The band played Gardony’s “Cedar Street Dance,” which is inspired by a 1907 Hungarian painting called Pilgrimage to the Cedars in Lebanon. Csontváry’s picture depicts some sort of joyous ceremony. In front of a giant cedar tree, which dwarfs them, a string of women in white gowns are dancing. In the darkened foreground, in front of the dancers, we see people on horses pointed every which way. In the center of this group is a woman in a large, carriage-like vehicle: drawn by a diminutive horse, it looks like a combination of an easy chair and the inside of a walnut. The painting seems to be less about what the costumed figures are doing — including the endless line of robed dancers — than the huge cedar tree and the light that surrounds it. As he demonstrated here (and on his “Bourbon Street Boogie”), Gardony can make his trio dance.
“Sweet Thoughts” began with a short introduction by Israel. Then Gardony and Lockwood stated a simple theme in unison. In his modest improvisation over Lockwood, who continued to supply the theme, Gardony introduced trills and turns amidst his longer lines. Later, both pianist and bassist played the melody while Israel took a modest solo. In its innocence, “Sweet Thoughts” was as pleasing and refreshing as a spring shower. The slamming “Strong Winds,” which the pianist implied was influenced by Led Zeppelin, provided a very different experience. Bass and drums introduced the piece: Israel hit three-note unison beats while, at the same time, playing a kind of military tapping on snare drum.
Interrupting the Gardony originals was the trio’s unique version of Duke Ellington’s “In a Sentimental Mood,” which the pianist announced he would approach from “another angle.” He began with a sunny introduction, sprays of notes that made Ellington’s sentiment seem lighthearted. It was an ingenious arrangement; fresh, redolent of Gardony’s own perspective, yet respectful of the melody. There was more that night. In mid-concert, the pianist announced that it was time for some completely improvised music. He started with a delicately stated, heavily pedalled series of strumming notes. Lockwood entered quietly, as if peeking in through a door. Gradually, he and Gardony began to alternately echo each other’s phrases and extend each other’s ideas. Israel entered playing tom toms with mallets. It was a lesson to listeners who might think free improvisation has to be harsh or discordant. The excursion ended with what sounded like an amen. “Beautiful,” someone aptly exclaimed.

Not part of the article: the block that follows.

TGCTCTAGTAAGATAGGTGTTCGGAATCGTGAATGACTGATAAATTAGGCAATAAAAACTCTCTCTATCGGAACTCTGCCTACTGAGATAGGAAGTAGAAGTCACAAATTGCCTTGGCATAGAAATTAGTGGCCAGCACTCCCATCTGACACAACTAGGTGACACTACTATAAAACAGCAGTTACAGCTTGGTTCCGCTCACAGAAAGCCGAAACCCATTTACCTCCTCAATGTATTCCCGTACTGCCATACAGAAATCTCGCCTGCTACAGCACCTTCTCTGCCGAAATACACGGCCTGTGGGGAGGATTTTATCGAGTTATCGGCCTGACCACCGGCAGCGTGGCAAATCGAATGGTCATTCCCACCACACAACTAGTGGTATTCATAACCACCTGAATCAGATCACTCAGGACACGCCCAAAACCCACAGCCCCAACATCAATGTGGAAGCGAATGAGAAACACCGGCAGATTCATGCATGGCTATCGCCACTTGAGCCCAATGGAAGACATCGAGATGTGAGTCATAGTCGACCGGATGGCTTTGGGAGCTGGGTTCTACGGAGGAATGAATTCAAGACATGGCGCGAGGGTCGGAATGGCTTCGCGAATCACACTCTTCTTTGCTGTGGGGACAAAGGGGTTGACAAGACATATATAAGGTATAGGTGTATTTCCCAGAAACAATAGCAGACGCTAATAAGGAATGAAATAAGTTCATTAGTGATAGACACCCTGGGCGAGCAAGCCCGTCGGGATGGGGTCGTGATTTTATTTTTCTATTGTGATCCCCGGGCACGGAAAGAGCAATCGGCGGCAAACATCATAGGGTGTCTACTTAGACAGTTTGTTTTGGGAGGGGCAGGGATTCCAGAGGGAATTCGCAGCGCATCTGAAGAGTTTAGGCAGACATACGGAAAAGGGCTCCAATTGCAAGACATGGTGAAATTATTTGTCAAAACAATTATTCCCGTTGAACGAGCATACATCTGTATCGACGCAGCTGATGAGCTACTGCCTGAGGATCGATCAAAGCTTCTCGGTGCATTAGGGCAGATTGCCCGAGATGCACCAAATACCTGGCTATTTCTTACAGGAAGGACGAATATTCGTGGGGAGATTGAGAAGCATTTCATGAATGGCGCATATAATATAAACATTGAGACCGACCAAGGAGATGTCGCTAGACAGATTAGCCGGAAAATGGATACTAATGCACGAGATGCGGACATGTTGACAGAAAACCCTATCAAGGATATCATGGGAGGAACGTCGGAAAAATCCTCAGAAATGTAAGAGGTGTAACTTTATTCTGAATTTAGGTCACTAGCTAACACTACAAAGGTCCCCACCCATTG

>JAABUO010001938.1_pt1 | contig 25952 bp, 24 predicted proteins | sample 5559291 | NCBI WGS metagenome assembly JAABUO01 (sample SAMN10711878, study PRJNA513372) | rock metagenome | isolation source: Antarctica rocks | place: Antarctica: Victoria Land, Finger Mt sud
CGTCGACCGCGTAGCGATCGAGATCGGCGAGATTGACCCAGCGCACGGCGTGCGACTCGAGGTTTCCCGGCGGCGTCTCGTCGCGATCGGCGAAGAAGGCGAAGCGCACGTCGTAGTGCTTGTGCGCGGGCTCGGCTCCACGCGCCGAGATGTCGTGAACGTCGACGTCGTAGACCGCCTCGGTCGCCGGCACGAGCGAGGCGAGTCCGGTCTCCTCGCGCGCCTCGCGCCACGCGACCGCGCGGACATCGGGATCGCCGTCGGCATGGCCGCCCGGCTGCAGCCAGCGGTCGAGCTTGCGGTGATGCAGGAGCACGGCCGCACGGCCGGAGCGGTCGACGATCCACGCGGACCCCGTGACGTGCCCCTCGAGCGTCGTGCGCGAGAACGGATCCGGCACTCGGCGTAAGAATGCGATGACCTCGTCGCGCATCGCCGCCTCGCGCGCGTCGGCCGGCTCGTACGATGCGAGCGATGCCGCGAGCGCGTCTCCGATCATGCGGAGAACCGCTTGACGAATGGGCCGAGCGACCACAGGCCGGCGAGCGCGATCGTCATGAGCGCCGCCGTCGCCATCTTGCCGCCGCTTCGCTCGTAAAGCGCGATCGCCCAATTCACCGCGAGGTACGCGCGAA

Michael Ullman studied classical clarinet and was educated at Harvard, the University of Chicago, and the U. of Michigan, from which he received a PhD in English. The author or co-author of two books on jazz, he has written on jazz and classical music for the Atlantic Monthly, New Republic, High Fidelity, Stereophile, Boston Phoenix, Boston Globe, and other venues. His articles on Dickens, Joyce, Kipling, and others have appeared in academic journals. For over 20 years, he has written a bi-monthly jazz column for Fanfare Magazine, for which he also reviews classical music. At Tufts University, he teaches mostly modernist writers in the English Department and jazz and blues history in the Music Department. He plays piano badly